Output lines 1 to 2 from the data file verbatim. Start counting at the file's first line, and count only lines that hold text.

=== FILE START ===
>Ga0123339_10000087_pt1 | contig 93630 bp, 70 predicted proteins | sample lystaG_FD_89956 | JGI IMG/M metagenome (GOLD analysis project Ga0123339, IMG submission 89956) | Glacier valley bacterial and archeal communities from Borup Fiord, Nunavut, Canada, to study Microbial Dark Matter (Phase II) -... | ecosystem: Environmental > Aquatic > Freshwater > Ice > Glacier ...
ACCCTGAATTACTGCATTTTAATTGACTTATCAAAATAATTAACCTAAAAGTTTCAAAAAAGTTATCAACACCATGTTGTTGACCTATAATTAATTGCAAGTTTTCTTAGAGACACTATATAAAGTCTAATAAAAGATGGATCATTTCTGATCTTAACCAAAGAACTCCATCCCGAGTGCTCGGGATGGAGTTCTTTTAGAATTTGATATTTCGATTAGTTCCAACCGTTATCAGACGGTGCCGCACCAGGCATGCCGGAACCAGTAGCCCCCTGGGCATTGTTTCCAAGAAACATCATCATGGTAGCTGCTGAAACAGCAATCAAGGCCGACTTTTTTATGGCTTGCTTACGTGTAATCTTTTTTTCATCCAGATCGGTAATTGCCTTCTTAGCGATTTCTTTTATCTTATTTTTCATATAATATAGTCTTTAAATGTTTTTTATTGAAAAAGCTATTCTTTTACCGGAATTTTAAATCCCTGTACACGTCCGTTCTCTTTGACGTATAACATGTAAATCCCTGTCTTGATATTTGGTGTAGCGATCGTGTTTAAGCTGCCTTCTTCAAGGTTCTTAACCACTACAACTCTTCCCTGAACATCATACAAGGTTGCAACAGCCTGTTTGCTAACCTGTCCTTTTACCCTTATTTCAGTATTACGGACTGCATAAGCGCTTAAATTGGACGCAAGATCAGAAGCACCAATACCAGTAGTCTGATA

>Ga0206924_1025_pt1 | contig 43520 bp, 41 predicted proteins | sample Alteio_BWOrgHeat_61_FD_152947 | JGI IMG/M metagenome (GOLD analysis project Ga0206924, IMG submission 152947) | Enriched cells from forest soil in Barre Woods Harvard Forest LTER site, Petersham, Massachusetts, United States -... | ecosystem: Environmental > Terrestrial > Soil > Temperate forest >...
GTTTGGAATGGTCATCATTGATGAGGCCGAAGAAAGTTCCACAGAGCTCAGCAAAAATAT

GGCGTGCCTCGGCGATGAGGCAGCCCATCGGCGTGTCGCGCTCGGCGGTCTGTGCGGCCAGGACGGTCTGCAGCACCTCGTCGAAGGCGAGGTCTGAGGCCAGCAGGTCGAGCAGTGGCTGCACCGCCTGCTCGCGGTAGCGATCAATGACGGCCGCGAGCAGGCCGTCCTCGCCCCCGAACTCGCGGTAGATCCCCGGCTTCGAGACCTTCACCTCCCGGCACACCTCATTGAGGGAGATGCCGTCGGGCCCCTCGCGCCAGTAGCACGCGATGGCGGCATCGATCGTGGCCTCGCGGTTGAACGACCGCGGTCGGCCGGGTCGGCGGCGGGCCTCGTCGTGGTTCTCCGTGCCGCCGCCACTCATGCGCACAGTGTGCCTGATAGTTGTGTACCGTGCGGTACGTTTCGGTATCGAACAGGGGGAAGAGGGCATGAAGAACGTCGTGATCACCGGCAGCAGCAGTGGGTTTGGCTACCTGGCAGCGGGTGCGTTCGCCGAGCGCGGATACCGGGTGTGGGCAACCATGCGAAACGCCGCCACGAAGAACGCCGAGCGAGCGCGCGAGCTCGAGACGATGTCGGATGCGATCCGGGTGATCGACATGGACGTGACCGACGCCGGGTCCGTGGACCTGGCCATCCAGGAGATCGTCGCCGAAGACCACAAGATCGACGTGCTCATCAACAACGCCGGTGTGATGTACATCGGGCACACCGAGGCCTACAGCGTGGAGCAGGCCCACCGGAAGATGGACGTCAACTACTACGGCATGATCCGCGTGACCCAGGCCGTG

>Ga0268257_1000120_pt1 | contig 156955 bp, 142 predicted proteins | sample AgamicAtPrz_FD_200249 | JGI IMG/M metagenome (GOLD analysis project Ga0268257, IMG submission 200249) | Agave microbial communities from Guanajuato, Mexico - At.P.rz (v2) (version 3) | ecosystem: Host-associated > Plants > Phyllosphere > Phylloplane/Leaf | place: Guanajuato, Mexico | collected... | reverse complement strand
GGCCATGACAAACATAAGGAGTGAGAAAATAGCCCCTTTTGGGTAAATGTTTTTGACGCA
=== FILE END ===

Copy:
>Ga0123339_10000087_pt1 | contig 93630 bp, 70 predicted proteins | sample lystaG_FD_89956 | JGI IMG/M metagenome (GOLD analysis project Ga0123339, IMG submission 89956) | Glacier valley bacterial and archeal communities from Borup Fiord, Nunavut, Canada, to study Microbial Dark Matter (Phase II) -... | ecosystem: Environmental > Aquatic > Freshwater > Ice > Glacier ...
ACCCTGAATTACTGCATTTTAATTGACTTATCAAAATAATTAACCTAAAAGTTTCAAAAAAGTTATCAACACCATGTTGTTGACCTATAATTAATTGCAAGTTTTCTTAGAGACACTATATAAAGTCTAATAAAAGATGGATCATTTCTGATCTTAACCAAAGAACTCCATCCCGAGTGCTCGGGATGGAGTTCTTTTAGAATTTGATATTTCGATTAGTTCCAACCGTTATCAGACGGTGCCGCACCAGGCATGCCGGAACCAGTAGCCCCCTGGGCATTGTTTCCAAGAAACATCATCATGGTAGCTGCTGAAACAGCAATCAAGGCCGACTTTTTTATGGCTTGCTTACGTGTAATCTTTTTTTCATCCAGATCGGTAATTGCCTTCTTAGCGATTTCTTTTATCTTATTTTTCATATAATATAGTCTTTAAATGTTTTTTATTGAAAAAGCTATTCTTTTACCGGAATTTTAAATCCCTGTACACGTCCGTTCTCTTTGACGTATAACATGTAAATCCCTGTCTTGATATTTGGTGTAGCGATCGTGTTTAAGCTGCCTTCTTCAAGGTTCTTAACCACTACAACTCTTCCCTGAACATCATACAAGGTTGCAACAGCCTGTTTGCTAACCTGTCCTTTTACCCTTATTTCAGTATTACGGACTGCATAAGCGCTTAAATTGGACGCAAGATCAGAAGCACCAATACCAGTAGTCTGATA